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COVID-19: scope to reassess the ongoing trajectory of agriculture and development
The COVID-19 pandemic is a reality check for the whole world. While the pandemic has already created a global health and economic crisis, its long-term impact is predicted to reach much further. People are in hunger, out of food, and altogether, particularly in poorer communities, measures addressing survival and maintaining social order are causing them mental pressure. As a pandemic without remedies and medicine, COVID-19 requires a united effort from all sections of society to contain the disease. But can we really say that countries are sufficiently equipped to provide all groups of people with public support on the basis of their preparedness plans? The current COVID-19 crisis has in fact exposed a lack of preparedness in terms of public support in many developing countries, among them Bangladesh (WHO, 2020).
Local social values deconsidered
What could be observed in the recent past was that developing countries, themselves primarily agriculture-based, were starting to shift towards an industry-based economy in order to keep on a development path. The gulf between rural farming and the urban industrial community has widened immensely. The socio-cultural values of the farming community and the experience it holds appear to be absent in the mainstream development agenda. The western way of development, based on urbanisation and industrialisation, has been presented to the less developed countries as the best option for development, and it has resulted in a concept for social development devoid of any base considering local social values.
Making travel restrictions, local lockdowns and social distancing necessary for a prolonged period, the COVID-19 pandemic has slowed down westernised development trends in many developing countries. The situation is particularly dire for agriculture-based countries, which are in transition to an industry-based development path. COVID-19 is putting the resilience and sustainability of both their agricultural sector and their industrial sector to the test. Agricultural produce has already seen a demand drop of 20 per cent globally. Neither are self-isolation or social distancing helping with the perishable agricultural market (Nicola et al., 2020). People have begun to realise that the first asset for survival is a better food and agricultural system. Does this give us scope to look at our social development plans from a different perspective?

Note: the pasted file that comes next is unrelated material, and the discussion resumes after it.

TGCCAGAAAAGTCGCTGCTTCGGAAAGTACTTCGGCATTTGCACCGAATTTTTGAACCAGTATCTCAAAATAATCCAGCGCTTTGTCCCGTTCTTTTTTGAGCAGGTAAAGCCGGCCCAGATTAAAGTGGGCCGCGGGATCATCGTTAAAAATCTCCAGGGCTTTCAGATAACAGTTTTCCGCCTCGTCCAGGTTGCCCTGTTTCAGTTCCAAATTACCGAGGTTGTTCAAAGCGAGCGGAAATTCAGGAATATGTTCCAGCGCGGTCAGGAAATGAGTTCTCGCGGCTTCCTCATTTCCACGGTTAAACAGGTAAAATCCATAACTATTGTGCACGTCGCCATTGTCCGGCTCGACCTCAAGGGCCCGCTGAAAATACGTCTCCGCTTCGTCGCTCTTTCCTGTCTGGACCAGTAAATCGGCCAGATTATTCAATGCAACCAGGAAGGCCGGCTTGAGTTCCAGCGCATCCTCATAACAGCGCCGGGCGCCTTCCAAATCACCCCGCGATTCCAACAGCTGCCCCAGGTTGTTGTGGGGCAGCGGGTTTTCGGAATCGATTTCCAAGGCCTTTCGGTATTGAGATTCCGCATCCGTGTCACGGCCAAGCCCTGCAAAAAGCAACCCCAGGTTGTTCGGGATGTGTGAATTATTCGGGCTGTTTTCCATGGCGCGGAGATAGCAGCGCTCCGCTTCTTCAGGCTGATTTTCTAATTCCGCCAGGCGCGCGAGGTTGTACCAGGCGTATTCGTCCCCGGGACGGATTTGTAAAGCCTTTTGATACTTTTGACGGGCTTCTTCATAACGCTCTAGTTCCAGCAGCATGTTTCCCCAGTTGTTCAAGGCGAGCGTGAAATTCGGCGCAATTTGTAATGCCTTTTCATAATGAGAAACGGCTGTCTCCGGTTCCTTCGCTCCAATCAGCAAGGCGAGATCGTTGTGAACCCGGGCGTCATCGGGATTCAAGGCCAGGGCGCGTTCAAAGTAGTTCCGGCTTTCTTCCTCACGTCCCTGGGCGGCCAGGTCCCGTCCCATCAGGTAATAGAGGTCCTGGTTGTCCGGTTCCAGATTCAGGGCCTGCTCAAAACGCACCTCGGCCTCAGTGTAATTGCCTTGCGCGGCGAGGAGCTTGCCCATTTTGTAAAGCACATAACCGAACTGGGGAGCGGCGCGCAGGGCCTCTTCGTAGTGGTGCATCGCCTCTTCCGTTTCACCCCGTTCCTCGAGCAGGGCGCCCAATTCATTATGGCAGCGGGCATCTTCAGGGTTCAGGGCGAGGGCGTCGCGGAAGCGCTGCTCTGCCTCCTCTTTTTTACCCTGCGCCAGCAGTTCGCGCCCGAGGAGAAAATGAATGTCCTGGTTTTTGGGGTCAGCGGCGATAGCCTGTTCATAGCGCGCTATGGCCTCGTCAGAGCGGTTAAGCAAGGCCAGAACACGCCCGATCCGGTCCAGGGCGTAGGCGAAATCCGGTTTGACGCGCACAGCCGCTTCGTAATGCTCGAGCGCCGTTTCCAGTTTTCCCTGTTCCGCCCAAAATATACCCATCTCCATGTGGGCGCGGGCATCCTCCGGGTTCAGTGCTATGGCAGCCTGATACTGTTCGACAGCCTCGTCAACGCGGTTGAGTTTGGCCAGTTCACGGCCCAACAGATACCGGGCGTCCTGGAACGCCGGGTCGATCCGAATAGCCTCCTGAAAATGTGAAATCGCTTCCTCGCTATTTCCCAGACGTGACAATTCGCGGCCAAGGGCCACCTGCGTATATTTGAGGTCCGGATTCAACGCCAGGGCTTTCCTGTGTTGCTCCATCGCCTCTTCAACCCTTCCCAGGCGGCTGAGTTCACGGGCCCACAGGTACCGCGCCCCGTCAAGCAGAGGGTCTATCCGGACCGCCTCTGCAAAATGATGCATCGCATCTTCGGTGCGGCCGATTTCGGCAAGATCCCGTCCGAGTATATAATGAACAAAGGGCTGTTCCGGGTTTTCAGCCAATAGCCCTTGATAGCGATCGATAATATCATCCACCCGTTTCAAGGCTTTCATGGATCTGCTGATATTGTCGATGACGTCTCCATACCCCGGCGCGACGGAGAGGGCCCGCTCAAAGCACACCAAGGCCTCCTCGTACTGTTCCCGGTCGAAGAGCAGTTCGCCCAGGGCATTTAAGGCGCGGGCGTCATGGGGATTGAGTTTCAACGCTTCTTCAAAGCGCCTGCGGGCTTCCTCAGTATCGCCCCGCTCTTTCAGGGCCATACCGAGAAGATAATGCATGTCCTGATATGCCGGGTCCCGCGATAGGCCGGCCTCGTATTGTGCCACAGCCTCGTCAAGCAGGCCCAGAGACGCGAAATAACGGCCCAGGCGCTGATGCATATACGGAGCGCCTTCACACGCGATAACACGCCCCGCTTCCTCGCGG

All over the world, governments and global development agencies are launching numerous financial programmes and providing funds to the poor and developing countries targeting the economy and a development sector revamp. Nevertheless, past and present experience with pandemic crises appears to have made people wary of development agencies focusing on a notion of westernised, urban-centred development to base any economic revamp on while forgetting that core social principles vary from country to country. With further economic and social crisis looming on the horizon, the only way to prepare quickly for the future is to opt for a people-centred, locality-specific development plan.
What can be done?
First of all, local farming people’s experience with the pandemic, and above all their response to it, need to be acknowledged and assessed in order to be better prepared for pandemic after-effects. The present top-down approach pursued by development agencies is out of touch with the truly affected farming communities. In order to achieve better recovery preparedness, these communities’ lived experience regarding the social, cultural and institutional practices involved in dealing with the prolonged crisis needs to be heard.
The second aspect could be mainstreaming agriculture as the key development mechanism in agriculture-based developing countries. Even in industrially developed areas, it makes no sense to ignore the agricultural sector’s role in balancing industrial growth and development. It is argued that sustainable development can be better achieved through the expansion of local demand rather than gearing economic activities to the foreign market, and developing the agricultural sector not only promotes this area but also helps to maintain the sustainability of industrial progress (Miah et al., 2020).
However, the truth is that despite being aware of how important agriculture is, the global community, following a top-down approach, is investing more in the industrial sector. While a top-down approach ensures strong management, it has a slow response from people in times of an emergency as people are less connected with it. The full potential of the agriculture sector to act as a development resource is yet to be harvested in the development schemes around the world. A crisis like COVID-19 provides us with limitless opportunities to reshape our way of seeing agriculture as a development tool. Whether we grasp them or not is up to us. At any rate, investing in agriculture can only have a positive impact and bring about better preparedness for future crises.
Miah, M. D., Hasan, R., & Uddin, H. (2020). Agricultural development and the rural economy: The case of Bangladesh. In M. K. Barai (Ed.), Bangladesh's economic and social progress from a basket case to a development model. doi:https://doi.org/10.1007/978-981-15-1683-2_8
Nicola, M. et al. (2020). The Socio-Economic Implications of the Coronavirus and COVID-19 Pandemic: A Review. International journal of surgery (London, England). doi:10.1016/j.ijsu.2020.04.018
WHO. (2020). Lessons from the 2009 pandemic: Insights from Bangladesh, Mexico and Vietnam [Press release]. Retrieved from https://www.who.int/influenza/spotlight/lessons-learned-from-the-2009-pandemic